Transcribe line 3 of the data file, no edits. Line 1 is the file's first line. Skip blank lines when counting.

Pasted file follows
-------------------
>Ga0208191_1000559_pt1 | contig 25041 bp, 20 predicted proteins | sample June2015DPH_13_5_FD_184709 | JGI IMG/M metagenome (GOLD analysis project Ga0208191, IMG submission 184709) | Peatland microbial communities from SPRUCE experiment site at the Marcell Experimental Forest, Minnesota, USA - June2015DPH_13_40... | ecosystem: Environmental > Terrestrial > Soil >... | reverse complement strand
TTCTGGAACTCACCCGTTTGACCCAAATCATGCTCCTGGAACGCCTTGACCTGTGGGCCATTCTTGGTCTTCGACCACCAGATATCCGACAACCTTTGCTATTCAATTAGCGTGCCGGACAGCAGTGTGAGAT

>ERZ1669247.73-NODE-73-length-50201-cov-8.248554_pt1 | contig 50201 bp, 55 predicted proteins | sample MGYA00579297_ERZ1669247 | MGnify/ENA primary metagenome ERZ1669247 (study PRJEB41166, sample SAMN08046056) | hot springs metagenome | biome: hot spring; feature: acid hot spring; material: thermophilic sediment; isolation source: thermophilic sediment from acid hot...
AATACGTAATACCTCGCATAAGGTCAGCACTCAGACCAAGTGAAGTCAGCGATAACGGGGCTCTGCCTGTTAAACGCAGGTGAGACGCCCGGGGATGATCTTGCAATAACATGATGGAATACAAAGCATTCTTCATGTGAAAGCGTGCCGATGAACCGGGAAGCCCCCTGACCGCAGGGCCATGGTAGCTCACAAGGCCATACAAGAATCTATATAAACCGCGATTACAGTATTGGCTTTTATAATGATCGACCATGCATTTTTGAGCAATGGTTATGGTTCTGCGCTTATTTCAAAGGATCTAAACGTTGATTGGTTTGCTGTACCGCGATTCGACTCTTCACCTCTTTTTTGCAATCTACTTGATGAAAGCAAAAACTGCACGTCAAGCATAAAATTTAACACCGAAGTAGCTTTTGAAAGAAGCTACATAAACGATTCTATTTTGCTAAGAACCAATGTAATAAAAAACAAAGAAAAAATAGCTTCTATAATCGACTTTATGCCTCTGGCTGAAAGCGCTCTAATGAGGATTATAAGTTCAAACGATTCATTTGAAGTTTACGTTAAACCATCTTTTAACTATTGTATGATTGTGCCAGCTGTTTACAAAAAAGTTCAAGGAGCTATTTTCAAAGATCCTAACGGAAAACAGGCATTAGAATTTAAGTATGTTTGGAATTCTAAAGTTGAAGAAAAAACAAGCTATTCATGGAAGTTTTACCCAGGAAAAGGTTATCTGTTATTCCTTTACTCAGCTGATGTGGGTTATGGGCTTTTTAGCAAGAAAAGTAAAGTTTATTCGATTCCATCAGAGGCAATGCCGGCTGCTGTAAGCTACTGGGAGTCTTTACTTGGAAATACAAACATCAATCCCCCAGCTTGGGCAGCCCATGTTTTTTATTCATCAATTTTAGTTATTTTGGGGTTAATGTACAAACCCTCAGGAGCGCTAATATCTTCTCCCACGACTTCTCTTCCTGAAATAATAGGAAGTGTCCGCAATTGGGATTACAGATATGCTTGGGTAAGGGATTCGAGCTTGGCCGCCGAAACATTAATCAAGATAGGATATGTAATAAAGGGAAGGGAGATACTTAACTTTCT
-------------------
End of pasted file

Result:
>ERZ1669247.73-NODE-73-length-50201-cov-8.248554_pt1 | contig 50201 bp, 55 predicted proteins | sample MGYA00579297_ERZ1669247 | MGnify/ENA primary metagenome ERZ1669247 (study PRJEB41166, sample SAMN08046056) | hot springs metagenome | biome: hot spring; feature: acid hot spring; material: thermophilic sediment; isolation source: thermophilic sediment from acid hot...